Plantation widow-By Ransiri Menike Silva

Plantation widow-By Ransiri Menike Silva

Plantation widow-By Ransiri Menike Silva


Holidaying together in Sri Lanka with their families were my son and a friend, both domiciled in Australia. For greater enjoyment they usually planned their trips here together, when they could catch up on belated family news and visits. That was how my son learnt that his friend was looking for an elders’ home for his mother, and his friend was relieved to hear that I myself was already in one. He immediately decided that she should apply to the same elders’ home, facing opposition with, “I don’t have to see it. If it is good enough for my friend’s mother then it is good enough for mine.” It was the best recommendation.

As my grandsons were schooling, my son had to return before school reopened, while his friend opted to stay on a little longer. I already knew him as his parents were known to my elder brother and I had already met him at his place.

He contacted me soon after to inquire whether there were any vacancies in our complex. He arranged to bring his mother, a widow from a young age, to show the place that evening. I awaited the meeting eagerly. He stopped the car near the quadrangle, got off and came up to me asking to see the room, which was already fully furnished. I pointed it out to him as it was directly opposite mine which was an added attraction. I unlocked the door and waited outside to welcome her. Then he gave me the surprising news that she was disabled and unable to walk, and therefore he would carry her in. I placed the chair at a convenient spot for her and waited. After carrying her in he placed her on the chair. The son went to the landlord’s office to get all the details he needed, finalise arrangements and make payments. I sat beside her on another chair and we conversed until his return. She was rather frail but pleasant, and spoke about, among other things, her connection with my brother’s family.

She moved in soon after, having found an efficient and loving personal carer. Each evening this girl would wash her, dress her up and wheel her out to the garden under the shady trees. I would join her there and we would sit watching life around us and comment on the passing scene. It was during these sessions that I learnt how she had been disabled. She had been widowed early, with a young son and daughter. Her husband’s death had hit the headlines at the time, for he had been a top official in the state plantation sector, who had informed the CID of the anti-state activities of those working under him. In retaliation, their party, now pretending to be a peaceful organisation, had brutally assassinated him.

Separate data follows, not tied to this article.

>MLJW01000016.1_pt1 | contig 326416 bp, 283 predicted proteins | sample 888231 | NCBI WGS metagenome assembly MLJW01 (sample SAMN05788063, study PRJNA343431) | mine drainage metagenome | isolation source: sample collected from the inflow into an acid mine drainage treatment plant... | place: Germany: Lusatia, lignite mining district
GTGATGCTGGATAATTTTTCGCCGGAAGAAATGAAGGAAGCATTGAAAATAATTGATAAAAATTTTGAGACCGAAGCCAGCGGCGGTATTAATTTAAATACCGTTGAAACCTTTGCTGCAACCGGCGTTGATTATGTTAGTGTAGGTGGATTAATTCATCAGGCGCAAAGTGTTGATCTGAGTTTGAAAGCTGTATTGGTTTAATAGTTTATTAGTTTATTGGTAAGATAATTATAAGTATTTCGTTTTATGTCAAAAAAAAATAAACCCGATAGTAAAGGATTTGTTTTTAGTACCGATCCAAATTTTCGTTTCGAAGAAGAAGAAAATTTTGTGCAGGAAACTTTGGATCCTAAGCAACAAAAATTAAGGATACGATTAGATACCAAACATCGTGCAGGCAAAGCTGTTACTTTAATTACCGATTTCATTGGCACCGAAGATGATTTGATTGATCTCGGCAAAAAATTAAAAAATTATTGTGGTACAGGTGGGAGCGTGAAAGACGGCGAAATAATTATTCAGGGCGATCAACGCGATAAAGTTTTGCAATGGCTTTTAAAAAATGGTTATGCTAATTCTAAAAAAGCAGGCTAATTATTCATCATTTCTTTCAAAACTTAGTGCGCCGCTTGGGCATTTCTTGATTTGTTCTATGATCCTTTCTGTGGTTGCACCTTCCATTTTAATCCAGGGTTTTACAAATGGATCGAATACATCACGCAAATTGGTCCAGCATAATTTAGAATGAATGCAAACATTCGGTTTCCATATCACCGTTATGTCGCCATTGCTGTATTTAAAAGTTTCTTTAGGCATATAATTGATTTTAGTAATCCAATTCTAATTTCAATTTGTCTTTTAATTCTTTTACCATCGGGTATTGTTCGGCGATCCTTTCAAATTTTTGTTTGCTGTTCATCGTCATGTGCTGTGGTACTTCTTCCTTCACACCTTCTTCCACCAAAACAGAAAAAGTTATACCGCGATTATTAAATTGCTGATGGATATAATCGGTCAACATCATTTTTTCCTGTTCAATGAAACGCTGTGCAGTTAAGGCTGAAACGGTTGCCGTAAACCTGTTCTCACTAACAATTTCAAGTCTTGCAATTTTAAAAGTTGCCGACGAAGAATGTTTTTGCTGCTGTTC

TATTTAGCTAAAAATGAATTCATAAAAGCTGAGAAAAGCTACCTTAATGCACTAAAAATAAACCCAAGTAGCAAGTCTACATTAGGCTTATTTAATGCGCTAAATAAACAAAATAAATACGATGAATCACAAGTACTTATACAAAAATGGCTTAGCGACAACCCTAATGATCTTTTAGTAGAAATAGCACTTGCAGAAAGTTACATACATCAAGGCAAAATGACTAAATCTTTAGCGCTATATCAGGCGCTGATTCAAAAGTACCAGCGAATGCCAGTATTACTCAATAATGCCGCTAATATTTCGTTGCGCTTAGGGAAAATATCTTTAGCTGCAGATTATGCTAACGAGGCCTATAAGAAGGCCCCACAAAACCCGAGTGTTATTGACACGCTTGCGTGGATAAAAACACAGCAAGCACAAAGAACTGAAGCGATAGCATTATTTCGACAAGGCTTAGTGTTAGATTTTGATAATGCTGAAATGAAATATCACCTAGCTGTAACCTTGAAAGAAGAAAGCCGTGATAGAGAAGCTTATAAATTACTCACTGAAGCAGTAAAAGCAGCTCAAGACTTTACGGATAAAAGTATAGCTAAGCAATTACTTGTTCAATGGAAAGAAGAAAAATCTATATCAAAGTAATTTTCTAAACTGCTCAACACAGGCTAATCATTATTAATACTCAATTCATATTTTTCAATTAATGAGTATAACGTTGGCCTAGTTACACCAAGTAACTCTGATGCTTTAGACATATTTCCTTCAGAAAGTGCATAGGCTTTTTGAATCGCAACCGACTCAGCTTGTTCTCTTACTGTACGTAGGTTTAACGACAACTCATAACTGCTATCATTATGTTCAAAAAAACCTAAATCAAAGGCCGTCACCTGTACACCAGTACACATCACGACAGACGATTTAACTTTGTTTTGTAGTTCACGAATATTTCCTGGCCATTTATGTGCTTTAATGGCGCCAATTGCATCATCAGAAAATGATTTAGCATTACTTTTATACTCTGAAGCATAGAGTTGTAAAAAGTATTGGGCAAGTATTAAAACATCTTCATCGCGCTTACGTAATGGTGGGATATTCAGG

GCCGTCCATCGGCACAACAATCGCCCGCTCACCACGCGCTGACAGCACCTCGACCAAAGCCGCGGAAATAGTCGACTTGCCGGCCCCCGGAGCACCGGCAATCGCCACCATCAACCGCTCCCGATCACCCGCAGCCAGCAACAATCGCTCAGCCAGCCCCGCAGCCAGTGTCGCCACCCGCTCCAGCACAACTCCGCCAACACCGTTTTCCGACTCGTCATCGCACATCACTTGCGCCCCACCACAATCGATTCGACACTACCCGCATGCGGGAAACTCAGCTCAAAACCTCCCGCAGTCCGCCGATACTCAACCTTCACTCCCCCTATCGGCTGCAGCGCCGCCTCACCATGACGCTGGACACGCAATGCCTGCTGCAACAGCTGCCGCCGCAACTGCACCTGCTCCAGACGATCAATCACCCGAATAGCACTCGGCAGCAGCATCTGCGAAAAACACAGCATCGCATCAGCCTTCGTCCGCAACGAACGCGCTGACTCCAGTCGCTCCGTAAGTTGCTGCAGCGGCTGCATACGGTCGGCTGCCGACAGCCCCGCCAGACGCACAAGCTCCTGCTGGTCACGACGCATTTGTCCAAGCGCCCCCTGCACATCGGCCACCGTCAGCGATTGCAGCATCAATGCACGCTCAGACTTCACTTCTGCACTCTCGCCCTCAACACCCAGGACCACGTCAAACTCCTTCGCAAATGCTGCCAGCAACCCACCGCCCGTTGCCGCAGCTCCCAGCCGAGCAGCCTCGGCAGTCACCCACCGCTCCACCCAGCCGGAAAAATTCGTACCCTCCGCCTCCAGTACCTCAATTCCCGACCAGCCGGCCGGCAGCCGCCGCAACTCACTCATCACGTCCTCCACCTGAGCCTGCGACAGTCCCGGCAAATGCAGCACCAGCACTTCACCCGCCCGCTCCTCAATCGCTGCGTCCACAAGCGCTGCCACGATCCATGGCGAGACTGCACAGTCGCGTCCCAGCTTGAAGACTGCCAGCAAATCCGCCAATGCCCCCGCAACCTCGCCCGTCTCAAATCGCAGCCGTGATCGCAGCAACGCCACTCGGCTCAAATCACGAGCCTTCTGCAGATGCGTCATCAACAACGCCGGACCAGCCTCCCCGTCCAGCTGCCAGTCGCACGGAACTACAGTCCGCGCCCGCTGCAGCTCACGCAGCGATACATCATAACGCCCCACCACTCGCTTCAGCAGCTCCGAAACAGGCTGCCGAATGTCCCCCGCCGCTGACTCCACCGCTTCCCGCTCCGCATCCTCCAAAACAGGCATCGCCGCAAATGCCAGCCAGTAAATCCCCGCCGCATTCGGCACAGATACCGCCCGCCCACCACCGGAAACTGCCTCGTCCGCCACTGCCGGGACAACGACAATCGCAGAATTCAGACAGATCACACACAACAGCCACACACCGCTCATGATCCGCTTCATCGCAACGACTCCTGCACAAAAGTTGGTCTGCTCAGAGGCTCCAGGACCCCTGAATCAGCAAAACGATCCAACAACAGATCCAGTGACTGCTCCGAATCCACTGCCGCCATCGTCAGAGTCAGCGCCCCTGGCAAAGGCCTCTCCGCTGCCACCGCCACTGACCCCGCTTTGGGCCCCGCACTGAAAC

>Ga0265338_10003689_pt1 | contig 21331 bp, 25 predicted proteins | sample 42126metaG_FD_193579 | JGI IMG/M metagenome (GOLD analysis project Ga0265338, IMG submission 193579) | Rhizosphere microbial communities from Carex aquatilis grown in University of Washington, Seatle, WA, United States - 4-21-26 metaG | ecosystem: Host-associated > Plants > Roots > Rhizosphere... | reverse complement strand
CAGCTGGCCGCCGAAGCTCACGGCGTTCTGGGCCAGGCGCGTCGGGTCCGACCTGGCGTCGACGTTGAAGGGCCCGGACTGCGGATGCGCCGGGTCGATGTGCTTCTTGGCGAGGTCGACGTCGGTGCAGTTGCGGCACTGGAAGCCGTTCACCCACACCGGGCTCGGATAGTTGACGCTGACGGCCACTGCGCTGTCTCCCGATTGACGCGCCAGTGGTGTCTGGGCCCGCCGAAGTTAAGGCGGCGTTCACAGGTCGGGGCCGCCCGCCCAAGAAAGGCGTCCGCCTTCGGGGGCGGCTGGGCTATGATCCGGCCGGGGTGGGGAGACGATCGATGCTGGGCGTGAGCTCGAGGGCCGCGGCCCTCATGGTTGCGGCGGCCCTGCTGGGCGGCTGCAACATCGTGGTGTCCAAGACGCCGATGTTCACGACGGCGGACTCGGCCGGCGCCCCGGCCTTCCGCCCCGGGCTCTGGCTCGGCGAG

The young family was destroyed with no income of their own. However, the state did not let them down. But found her a job, and along with help from family and friends she had a regular income that enabled her to live fairly comfortably, while educating her two children. Time passed. The children became adults and wage earners, who now rewarded their mother in every possible way for all the hardship she had endured on their behalf. The daughter married and settled down. The son, in order to better his professional prospects, applied for a profitable position in an Australian firm, which was accepted. He migrated with the intention of getting his mother to join him there later. By this time he was married with a young child. The mother was happy. She had already experienced life in Australia on previous trips and she could once again become part of her own family.

The final move involved a lot of work which only she could attend to, not only concluding her personal affairs but also providing all the necessary official information about the family, which only she could provide. The son had already been there for some weeks helping out and now they were seated in the airport lounge ready to emplane. It had all been tiring work, both physically and emotionally and she was exhausted. Then, without warning, the mother suddenly collapsed! When she was rushed to the emergency unit at the nearest hospital it was found that she had suffered a stroke.

She could not immigrate to Australia now, even if she fully recovered, which she did not. She was partially paralysed and confined to a life between bed and wheelchair. It was at this stage she came into my life. After moving in she settled in comfortably with us. The son flew in for brief visits whenever his work permitted, bringing his family along on their annual Christmas vacation for a longer stay. It was during such times that my son’s family also joined them on their combined visits to their respective mothers and we had an entertaining time together. Then she fell grievously ill and had to be hospitalised where she was finally relieved of all the physical and emotional trauma she had had to endure during her lifetime. My brother and I attended her funeral.

Her son continued to keep in touch with me through phone calls, letters and gifts sent through others and visiting me whenever he was in Sri Lanka. This is how he found me in the annexe I had moved into after leaving the elders’ home complex. He was delighted after inspecting the unit and learning of all the conveniences at hand banks, supermarkets, hospitals, my personal GP and regular trishaw man, and best of all, my brother in the lane directly across ours. “K will be thrilled,” he said, referring to my son, and began taking photos to show my son on his return.

We continued to keep in touch, though now unable to meet due to the pandemic situation. But I shall always remember him, for there they all are along with my son’s family, grinning cheerfully from the pages of my photograph album.

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